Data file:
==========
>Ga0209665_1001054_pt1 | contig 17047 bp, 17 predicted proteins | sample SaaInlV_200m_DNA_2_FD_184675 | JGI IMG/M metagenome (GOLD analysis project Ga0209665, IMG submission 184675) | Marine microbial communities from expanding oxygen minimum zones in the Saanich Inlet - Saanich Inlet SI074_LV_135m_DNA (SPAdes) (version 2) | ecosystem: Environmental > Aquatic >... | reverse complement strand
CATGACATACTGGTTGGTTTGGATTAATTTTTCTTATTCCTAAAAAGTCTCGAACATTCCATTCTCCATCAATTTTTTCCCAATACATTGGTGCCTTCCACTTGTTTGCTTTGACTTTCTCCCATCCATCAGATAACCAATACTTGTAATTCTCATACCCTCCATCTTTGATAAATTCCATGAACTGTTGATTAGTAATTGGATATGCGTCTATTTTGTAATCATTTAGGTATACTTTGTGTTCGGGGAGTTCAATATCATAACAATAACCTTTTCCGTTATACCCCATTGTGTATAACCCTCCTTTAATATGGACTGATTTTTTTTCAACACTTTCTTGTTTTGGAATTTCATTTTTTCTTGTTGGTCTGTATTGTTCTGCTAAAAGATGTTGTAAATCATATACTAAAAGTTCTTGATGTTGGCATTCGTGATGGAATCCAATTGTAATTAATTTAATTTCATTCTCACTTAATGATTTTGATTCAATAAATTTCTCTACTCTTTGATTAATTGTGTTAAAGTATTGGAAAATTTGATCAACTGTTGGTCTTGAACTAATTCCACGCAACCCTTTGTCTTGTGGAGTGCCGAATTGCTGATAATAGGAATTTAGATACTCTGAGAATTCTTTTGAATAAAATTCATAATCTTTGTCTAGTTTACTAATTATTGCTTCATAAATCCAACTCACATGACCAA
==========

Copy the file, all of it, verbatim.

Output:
>Ga0209665_1001054_pt1 | contig 17047 bp, 17 predicted proteins | sample SaaInlV_200m_DNA_2_FD_184675 | JGI IMG/M metagenome (GOLD analysis project Ga0209665, IMG submission 184675) | Marine microbial communities from expanding oxygen minimum zones in the Saanich Inlet - Saanich Inlet SI074_LV_135m_DNA (SPAdes) (version 2) | ecosystem: Environmental > Aquatic >... | reverse complement strand
CATGACATACTGGTTGGTTTGGATTAATTTTTCTTATTCCTAAAAAGTCTCGAACATTCCATTCTCCATCAATTTTTTCCCAATACATTGGTGCCTTCCACTTGTTTGCTTTGACTTTCTCCCATCCATCAGATAACCAATACTTGTAATTCTCATACCCTCCATCTTTGATAAATTCCATGAACTGTTGATTAGTAATTGGATATGCGTCTATTTTGTAATCATTTAGGTATACTTTGTGTTCGGGGAGTTCAATATCATAACAATAACCTTTTCCGTTATACCCCATTGTGTATAACCCTCCTTTAATATGGACTGATTTTTTTTCAACACTTTCTTGTTTTGGAATTTCATTTTTTCTTGTTGGTCTGTATTGTTCTGCTAAAAGATGTTGTAAATCATATACTAAAAGTTCTTGATGTTGGCATTCGTGATGGAATCCAATTGTAATTAATTTAATTTCATTCTCACTTAATGATTTTGATTCAATAAATTTCTCTACTCTTTGATTAATTGTGTTAAAGTATTGGAAAATTTGATCAACTGTTGGTCTTGAACTAATTCCACGCAACCCTTTGTCTTGTGGAGTGCCGAATTGCTGATAATAGGAATTTAGATACTCTGAGAATTCTTTTGAATAAAATTCATAATCTTTGTCTAGTTTACTAATTATTGCTTCATAAATCCAACTCACATGACCAA